As I said, my name is Brian Quarstad and as I write this bio I’m 51 years old and remember a time when soccer was hardly ever talked of and certainly was not something most of us knew about. I have several early memories of soccer. The first was when I was very young and loved to watch ABC TV’s Wide World of Sports. You old timers will remember, “The thrill of victory… and the agony of defeat”, as the ski jumper plummeted off the ramp and tumbled, limbs flying like a windmill. The show was on every Saturday afternoon. This was of course long before the days of cable TV and sport specific channels. Wide World of Sports with Jim McKay brought you some of the sporting events that you wouldn’t often hear about and certainly wouldn’t see if not for their program. I do recall them broadcasting several soccer games. I’ve never been able to substantiate that, but in my mind I remember Pele playing for Brazil in a highlight segment. My next memory is a story of a couple of brothers from my grades school. There dad was from the U.S. and their mother from Holland. The father worked for 3M and they brought their children up in Holland until the middle grade school years when they moved to St. Paul. I remember a warm spring morning when we went to the school grounds to play softball for phy-ed. A ball was hit out to my new international friend, Paul, who had been placed in left field. When Paul got to the fly ball, the poor boy had no idea what to do with the thing. So he started dribbling the ball into the infield with his feet, while all the other children, myself included, laughed hysterically. But still, I knew there was something going on there that interested me. I asked him about it and he told me in a funny accent that he had only played soccer. I wondered about the sport as it seemed a bit mysterious – in a good way. My last memory is of the famed PBS program in the 70’s and 80’s called, Soccer Made in Germany. For anyone who remembers this show, and there are thousands who were introduced to the sport from Soccer Made in Germany, you will certainly remember Toby Charles who did the play by play. The film was all in black and white in the early years and they showed replays of German Bundesliga games, which we would get on Sunday mornings on our local public TV station. Fast forward to the summer of 1976. A year out of high school, I was working as a photographer at a local landmark studio that is no longer in business. The MN Kicks were promoted on pop radio stations. What is this NASL we asked? North American Soccer League? A new sport with a new team playing at the old Metropolitan stadium, where my father had taken me many times to see the Twins play? So some of my friends gathered and we checked it out. The rest is history for me, as I was hooked in no time. For most of my friends, they enjoyed the huge youthful crowds, tailgating and party time. But there was more than that for me. I loved this newly found sport. I loved the agility and athleticism of the players, but I also loved the tactics and flow of the game. There were some very high quality players who were on the MN Kicks roster for the few short years they played outdoors at Met Stadium. The team, because of league organizational problems eventually folded and became an indoor team. Soon after the name was changed to the Strikers. They played at the old Met Center, home of the North Stars. I was never much interested in the Strikers so I lost track of pro soccer for a while. However, the Kicks left an indelible mark on me and many of my peers from that generation. During those Kicks years, I started playing the game myself. I was never a great athlete in traditional american sports, although I loved sports and was a good distance runner, and skater. I found I had a knack for soccer and worked very hard at mastering control of the ball. I discovered that to take a soccer ball and swerve it around a defender, place it with the right amount of pace, and spin to lay up perfectly for an on-running player, is one of the greatest feelings I’ve ever known. As was hitting a cross first time with your foot and sinking the ball deep into the weaving of the net… well the feeling is fantastic. Another draw for me was how international the game was. Most of my best friends were made while participating in the sport. I love how international the game is and because of that, most of my friends seems to be very worldly thinkers. I no longer play after injuring ankles and knees one to many times. But in the course of those years I had children and worked at teaching them the game. The reality was, I was the one really learning about the game as I took state licensing courses through MYSA and other programs. I started many soccer programs at our local park and rec. in St. Paul and helped the City of St. Paul to set up some leagues and play smaller sided games with younger players. Eventually I attained my USSF C license and spent many years coaching club and a few years coaching jr. high and then high school. After 18 years coaching I hung up the clip board, and in 2006/2007, started focusing on writing about the game which I loved. I Initially wrote for the local web site Blue Sky Soccer where I will continue to contribute. I also contributed to Rich Allen’s Craven Cottage Newsround (CCN) for about a year. CCN is a Fulham Football Club blog and it had great success during that year, (It still is very successful), which I attribute principally to Rich who lives in West London, attends all the Fulham home games and is an excellent young writer. We were up for an award with CCN for top football blogs in Europe in the 2007/2008 season. We didn’t win, but it was a real thrill for me and I learned much about writing from Rich. Somewhere along the way I realized I needed to have my own site to unite the many and varied faces of soccer in this state. So I have decided to launch my own blog/website called, Inside Minnesota Soccer. In this past several years I’ve not only done investigative stories and interviews concerning soccer, but have also started to do some audio interviews which I will be continuing to post on this site. You can call them a podcast if you would like. But being that they’re not published on a regular basis, perhaps I’ll just call them audio reports. Perhaps someday we can have a regular Inside Minnesota Soccer podcast. Wouldn’t that be fun… and a lot of work? I’ve made many very positive connections to the soccer community here in MN through the years which I’m hoping will help me to get the stories that I want to tell to Minnesota. What’s my goal? I can’t tell you how exciting it is for me to see children as young as 6 and 7 years old who already have some ball skills. Back when I started coaching my oldest son, who is now 29, the skill level was not very high. The game was hindered by kick and run for lack of skills and to many coaches who didn’t know what they were doing. Then there were other coaches, like myself, that were over-coaching at a too young of an age. Thankfully we’ve worked through many of those things along the way. I remember a club tryout a number of years ago. A friend and excellent soccer coach Gavin Pugh and I were watching a set of U-10 players in a small sided game. There was a player with a fair amount of skill for his age. At one point he dribbles past his defender by stepping over the ball, healing it into his opposite shin. When the ball caromed forward off his shin he accelerated away to beat his man. Gavin and I looked at each other and both asked the same question – accident or on purpose? Gavin said on purpose, I said by accident. A few minutes later we saw the player execute the same move flawlessly. Gavin was right. The point is to illustrate how far we’ve come with our youth players. I get really excited when I see growth in the sport, no matter how that growth comes. It may be individually by players who have been coached well at an early age, had mentors to model after and a number of soccer specific TV stations to watch and idles to mimic. It might be the level of MLS, NASL or USL, as they have just gotten better and better, year after year. It may be the Gopher Women’s team who are now ranked nationally and play an exciting and highly technical brand of soccer. Perhaps it’s our U.S. National Mens and Women’s team, the Mens team in particular as they have had much further to go to catch up to the world. It could also be the Development Academy teams as they have really given the top boys players a chance to be that much better. From where I stand I see growth at each level, and my personal goal is growing the game of soccer. First at the local grass root level in Minnesota, then nationally with US Soccer and MLS teams as well as NASL and USL. For me, it’s all about growing the game. If we do that, we’ll just get better and better. Then someday, we will compete on a global level in international soccer.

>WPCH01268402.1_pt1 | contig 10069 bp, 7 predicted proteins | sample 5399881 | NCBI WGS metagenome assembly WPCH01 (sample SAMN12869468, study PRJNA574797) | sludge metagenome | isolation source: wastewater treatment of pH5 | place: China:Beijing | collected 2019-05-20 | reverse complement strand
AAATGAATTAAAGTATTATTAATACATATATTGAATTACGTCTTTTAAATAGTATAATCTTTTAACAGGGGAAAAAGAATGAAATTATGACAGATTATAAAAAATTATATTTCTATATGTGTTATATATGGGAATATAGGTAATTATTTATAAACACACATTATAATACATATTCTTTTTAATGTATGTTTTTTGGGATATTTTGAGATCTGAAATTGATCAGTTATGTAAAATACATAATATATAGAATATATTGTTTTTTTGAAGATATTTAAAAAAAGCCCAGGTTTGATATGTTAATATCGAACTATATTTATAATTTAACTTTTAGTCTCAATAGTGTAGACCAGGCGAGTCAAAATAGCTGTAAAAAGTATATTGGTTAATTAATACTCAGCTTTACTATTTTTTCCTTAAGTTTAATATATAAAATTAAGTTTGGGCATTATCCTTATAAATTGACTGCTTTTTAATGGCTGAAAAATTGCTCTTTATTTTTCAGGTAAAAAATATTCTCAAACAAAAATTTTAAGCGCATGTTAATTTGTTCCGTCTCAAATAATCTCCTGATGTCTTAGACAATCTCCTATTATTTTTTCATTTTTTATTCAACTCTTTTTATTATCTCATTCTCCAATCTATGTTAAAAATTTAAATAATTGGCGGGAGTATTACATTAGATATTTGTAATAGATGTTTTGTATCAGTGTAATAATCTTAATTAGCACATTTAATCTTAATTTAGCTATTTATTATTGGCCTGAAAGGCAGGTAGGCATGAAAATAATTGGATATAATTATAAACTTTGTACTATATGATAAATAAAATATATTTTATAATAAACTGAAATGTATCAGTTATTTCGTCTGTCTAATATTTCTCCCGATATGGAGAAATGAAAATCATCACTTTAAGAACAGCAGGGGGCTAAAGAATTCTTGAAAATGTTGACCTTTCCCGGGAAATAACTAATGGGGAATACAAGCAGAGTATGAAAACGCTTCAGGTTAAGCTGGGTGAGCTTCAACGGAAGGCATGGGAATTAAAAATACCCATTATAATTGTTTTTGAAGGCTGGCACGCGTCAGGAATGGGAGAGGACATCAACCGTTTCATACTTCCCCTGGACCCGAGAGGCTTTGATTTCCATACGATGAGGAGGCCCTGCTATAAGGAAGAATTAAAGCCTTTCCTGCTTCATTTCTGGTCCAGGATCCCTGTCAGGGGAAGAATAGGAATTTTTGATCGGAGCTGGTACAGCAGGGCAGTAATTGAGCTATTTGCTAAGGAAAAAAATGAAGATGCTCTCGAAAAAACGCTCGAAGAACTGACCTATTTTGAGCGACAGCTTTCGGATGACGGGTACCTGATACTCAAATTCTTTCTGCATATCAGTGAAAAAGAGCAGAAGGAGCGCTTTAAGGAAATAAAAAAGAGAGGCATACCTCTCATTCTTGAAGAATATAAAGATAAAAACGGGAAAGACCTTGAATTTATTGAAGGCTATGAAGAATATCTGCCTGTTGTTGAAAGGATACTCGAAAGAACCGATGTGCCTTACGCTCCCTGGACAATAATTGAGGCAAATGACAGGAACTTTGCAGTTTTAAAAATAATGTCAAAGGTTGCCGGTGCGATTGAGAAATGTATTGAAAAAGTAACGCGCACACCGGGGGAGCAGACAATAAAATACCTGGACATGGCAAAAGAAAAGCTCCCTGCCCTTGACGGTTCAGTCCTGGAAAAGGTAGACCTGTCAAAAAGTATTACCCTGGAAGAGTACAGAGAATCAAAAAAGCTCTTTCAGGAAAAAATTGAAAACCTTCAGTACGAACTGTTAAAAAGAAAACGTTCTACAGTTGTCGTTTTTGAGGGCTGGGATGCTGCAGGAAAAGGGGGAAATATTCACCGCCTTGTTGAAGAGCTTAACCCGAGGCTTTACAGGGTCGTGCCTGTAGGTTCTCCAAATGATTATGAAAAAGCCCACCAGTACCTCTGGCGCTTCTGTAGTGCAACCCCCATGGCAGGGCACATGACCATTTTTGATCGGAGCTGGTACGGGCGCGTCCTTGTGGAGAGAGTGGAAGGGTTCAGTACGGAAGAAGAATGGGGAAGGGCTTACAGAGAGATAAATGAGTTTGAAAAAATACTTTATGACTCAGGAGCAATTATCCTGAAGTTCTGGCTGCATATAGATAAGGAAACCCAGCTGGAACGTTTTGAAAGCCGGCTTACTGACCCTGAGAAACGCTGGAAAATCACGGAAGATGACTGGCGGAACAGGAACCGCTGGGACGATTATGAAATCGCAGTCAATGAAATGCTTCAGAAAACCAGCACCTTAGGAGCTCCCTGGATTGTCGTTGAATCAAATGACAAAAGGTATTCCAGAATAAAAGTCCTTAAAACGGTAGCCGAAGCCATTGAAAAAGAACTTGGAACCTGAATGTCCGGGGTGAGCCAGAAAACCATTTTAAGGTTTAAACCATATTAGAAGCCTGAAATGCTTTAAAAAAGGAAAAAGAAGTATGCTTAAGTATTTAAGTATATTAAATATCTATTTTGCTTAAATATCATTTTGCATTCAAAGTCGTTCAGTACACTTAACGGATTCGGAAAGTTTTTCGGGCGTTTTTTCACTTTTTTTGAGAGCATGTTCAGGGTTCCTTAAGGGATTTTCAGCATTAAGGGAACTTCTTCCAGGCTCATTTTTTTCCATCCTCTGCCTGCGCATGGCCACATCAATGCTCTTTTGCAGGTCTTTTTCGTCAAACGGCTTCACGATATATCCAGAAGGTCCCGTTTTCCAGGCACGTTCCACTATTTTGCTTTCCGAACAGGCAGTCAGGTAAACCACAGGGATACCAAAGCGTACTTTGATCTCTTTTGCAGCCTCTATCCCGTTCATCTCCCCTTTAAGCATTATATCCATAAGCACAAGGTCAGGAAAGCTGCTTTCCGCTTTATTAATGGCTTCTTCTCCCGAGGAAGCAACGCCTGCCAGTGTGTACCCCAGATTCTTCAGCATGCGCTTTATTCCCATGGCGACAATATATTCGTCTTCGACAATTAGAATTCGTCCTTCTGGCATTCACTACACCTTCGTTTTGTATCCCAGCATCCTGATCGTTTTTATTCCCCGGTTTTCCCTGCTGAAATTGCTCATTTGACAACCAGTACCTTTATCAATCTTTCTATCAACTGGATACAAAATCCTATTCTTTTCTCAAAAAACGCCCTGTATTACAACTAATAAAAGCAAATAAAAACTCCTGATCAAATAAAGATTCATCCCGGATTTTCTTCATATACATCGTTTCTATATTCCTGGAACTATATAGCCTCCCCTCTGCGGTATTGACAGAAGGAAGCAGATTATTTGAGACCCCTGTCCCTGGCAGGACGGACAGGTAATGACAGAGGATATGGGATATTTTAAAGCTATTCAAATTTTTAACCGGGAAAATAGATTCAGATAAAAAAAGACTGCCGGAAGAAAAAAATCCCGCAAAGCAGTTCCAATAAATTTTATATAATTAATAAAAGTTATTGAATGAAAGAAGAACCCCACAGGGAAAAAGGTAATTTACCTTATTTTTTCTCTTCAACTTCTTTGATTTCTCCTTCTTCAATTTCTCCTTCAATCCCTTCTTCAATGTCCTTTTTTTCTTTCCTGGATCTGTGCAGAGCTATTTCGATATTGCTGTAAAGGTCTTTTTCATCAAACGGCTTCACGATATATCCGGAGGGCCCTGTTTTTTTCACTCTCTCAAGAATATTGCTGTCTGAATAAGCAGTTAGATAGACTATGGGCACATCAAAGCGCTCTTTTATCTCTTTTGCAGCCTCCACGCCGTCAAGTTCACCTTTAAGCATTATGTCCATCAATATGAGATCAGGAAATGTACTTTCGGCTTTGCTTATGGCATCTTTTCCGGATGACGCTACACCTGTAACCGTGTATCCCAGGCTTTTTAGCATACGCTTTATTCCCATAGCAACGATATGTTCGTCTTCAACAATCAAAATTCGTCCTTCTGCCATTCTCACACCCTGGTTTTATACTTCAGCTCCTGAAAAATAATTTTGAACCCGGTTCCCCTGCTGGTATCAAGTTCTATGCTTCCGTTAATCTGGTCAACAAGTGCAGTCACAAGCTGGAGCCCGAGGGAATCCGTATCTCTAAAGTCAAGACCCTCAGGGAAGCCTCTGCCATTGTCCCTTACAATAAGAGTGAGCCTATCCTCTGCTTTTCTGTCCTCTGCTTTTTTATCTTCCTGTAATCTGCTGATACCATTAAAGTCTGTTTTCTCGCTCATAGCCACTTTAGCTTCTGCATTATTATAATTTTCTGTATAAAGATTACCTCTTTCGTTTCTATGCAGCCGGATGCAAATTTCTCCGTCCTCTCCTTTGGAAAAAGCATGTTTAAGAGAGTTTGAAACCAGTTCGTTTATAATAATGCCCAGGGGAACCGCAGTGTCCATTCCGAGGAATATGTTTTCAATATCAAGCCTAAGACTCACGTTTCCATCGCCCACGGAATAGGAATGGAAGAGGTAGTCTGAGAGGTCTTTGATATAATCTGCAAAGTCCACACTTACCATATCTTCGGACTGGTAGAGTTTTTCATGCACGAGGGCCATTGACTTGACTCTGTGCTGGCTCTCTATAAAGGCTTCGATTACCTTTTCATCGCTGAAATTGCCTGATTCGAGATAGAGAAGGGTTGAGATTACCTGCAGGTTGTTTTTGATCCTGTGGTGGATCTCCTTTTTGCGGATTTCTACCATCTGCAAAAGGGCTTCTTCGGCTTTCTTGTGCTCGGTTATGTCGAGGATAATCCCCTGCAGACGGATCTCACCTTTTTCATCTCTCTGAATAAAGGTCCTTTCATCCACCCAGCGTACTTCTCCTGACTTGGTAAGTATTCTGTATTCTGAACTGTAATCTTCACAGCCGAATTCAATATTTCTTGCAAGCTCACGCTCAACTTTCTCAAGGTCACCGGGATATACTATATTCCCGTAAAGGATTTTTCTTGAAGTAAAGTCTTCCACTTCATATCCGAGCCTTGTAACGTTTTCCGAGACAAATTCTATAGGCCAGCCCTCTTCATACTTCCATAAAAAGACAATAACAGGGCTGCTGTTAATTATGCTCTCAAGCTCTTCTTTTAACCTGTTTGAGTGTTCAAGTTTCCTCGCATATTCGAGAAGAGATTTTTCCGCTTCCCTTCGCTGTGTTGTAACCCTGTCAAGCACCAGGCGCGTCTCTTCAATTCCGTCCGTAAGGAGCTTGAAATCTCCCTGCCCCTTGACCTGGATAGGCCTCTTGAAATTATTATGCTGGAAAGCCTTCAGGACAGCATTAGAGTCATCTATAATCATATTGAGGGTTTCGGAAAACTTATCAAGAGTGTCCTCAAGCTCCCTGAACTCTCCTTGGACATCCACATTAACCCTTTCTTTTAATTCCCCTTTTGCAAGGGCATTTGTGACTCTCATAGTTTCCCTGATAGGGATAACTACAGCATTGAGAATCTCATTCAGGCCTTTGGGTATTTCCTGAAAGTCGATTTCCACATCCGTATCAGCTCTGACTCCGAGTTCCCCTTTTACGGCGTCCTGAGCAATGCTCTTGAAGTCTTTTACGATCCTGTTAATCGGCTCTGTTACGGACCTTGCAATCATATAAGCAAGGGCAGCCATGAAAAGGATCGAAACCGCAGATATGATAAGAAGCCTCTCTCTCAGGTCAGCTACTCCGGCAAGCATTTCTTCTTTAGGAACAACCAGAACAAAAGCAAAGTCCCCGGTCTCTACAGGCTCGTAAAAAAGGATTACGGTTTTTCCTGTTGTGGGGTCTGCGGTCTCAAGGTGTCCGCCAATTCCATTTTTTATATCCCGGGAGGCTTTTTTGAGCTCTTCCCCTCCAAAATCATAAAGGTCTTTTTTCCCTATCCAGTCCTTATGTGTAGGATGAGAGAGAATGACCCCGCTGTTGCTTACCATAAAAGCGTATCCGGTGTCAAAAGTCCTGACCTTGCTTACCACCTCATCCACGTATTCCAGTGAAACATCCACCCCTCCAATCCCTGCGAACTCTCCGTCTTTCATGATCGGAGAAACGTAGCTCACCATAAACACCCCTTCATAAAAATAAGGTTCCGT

Me at Copa Minnesota November 2007